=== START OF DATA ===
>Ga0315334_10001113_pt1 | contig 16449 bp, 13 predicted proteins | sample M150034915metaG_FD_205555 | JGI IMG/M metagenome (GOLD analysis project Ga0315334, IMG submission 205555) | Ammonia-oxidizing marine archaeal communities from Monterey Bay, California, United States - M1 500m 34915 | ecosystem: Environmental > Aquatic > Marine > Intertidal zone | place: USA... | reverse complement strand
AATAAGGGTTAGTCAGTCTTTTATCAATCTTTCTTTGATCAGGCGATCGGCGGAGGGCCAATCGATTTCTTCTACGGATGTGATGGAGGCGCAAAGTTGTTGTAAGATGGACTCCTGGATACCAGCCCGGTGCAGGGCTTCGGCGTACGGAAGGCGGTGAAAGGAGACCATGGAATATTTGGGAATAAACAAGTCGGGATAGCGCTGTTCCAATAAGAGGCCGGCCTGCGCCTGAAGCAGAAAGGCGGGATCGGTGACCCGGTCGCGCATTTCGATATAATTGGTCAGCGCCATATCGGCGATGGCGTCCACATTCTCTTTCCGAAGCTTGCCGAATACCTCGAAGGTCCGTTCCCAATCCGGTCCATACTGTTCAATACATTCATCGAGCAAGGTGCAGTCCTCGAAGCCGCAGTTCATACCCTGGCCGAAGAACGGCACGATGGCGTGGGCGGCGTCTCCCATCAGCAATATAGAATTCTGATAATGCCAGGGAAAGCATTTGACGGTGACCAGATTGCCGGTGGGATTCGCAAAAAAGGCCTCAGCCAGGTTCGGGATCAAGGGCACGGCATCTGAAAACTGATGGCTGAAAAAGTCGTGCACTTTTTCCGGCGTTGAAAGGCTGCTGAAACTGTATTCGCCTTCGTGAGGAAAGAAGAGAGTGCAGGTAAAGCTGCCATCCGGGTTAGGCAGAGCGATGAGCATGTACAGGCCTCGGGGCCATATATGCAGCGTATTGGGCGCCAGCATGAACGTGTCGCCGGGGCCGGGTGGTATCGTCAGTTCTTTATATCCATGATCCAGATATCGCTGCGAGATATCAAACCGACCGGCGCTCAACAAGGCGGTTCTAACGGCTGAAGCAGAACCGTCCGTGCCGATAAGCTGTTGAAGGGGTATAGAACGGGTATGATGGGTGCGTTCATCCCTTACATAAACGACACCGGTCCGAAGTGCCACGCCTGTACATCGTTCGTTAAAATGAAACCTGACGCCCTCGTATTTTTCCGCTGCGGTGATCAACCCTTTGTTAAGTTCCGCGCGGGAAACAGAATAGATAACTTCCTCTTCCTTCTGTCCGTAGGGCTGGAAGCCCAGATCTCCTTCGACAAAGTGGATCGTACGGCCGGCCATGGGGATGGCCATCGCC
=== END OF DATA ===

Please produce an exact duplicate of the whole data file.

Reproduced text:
>Ga0315334_10001113_pt1 | contig 16449 bp, 13 predicted proteins | sample M150034915metaG_FD_205555 | JGI IMG/M metagenome (GOLD analysis project Ga0315334, IMG submission 205555) | Ammonia-oxidizing marine archaeal communities from Monterey Bay, California, United States - M1 500m 34915 | ecosystem: Environmental > Aquatic > Marine > Intertidal zone | place: USA... | reverse complement strand
AATAAGGGTTAGTCAGTCTTTTATCAATCTTTCTTTGATCAGGCGATCGGCGGAGGGCCAATCGATTTCTTCTACGGATGTGATGGAGGCGCAAAGTTGTTGTAAGATGGACTCCTGGATACCAGCCCGGTGCAGGGCTTCGGCGTACGGAAGGCGGTGAAAGGAGACCATGGAATATTTGGGAATAAACAAGTCGGGATAGCGCTGTTCCAATAAGAGGCCGGCCTGCGCCTGAAGCAGAAAGGCGGGATCGGTGACCCGGTCGCGCATTTCGATATAATTGGTCAGCGCCATATCGGCGATGGCGTCCACATTCTCTTTCCGAAGCTTGCCGAATACCTCGAAGGTCCGTTCCCAATCCGGTCCATACTGTTCAATACATTCATCGAGCAAGGTGCAGTCCTCGAAGCCGCAGTTCATACCCTGGCCGAAGAACGGCACGATGGCGTGGGCGGCGTCTCCCATCAGCAATATAGAATTCTGATAATGCCAGGGAAAGCATTTGACGGTGACCAGATTGCCGGTGGGATTCGCAAAAAAGGCCTCAGCCAGGTTCGGGATCAAGGGCACGGCATCTGAAAACTGATGGCTGAAAAAGTCGTGCACTTTTTCCGGCGTTGAAAGGCTGCTGAAACTGTATTCGCCTTCGTGAGGAAAGAAGAGAGTGCAGGTAAAGCTGCCATCCGGGTTAGGCAGAGCGATGAGCATGTACAGGCCTCGGGGCCATATATGCAGCGTATTGGGCGCCAGCATGAACGTGTCGCCGGGGCCGGGTGGTATCGTCAGTTCTTTATATCCATGATCCAGATATCGCTGCGAGATATCAAACCGACCGGCGCTCAACAAGGCGGTTCTAACGGCTGAAGCAGAACCGTCCGTGCCGATAAGCTGTTGAAGGGGTATAGAACGGGTATGATGGGTGCGTTCATCCCTTACATAAACGACACCGGTCCGAAGTGCCACGCCTGTACATCGTTCGTTAAAATGAAACCTGACGCCCTCGTATTTTTCCGCTGCGGTGATCAACCCTTTGTTAAGTTCCGCGCGGGAAACAGAATAGATAACTTCCTCTTCCTTCTGTCCGTAGGGCTGGAAGCCCAGATCTCCTTCGACAAAGTGGATCGTACGGCCGGCCATGGGGATGGCCATCGCC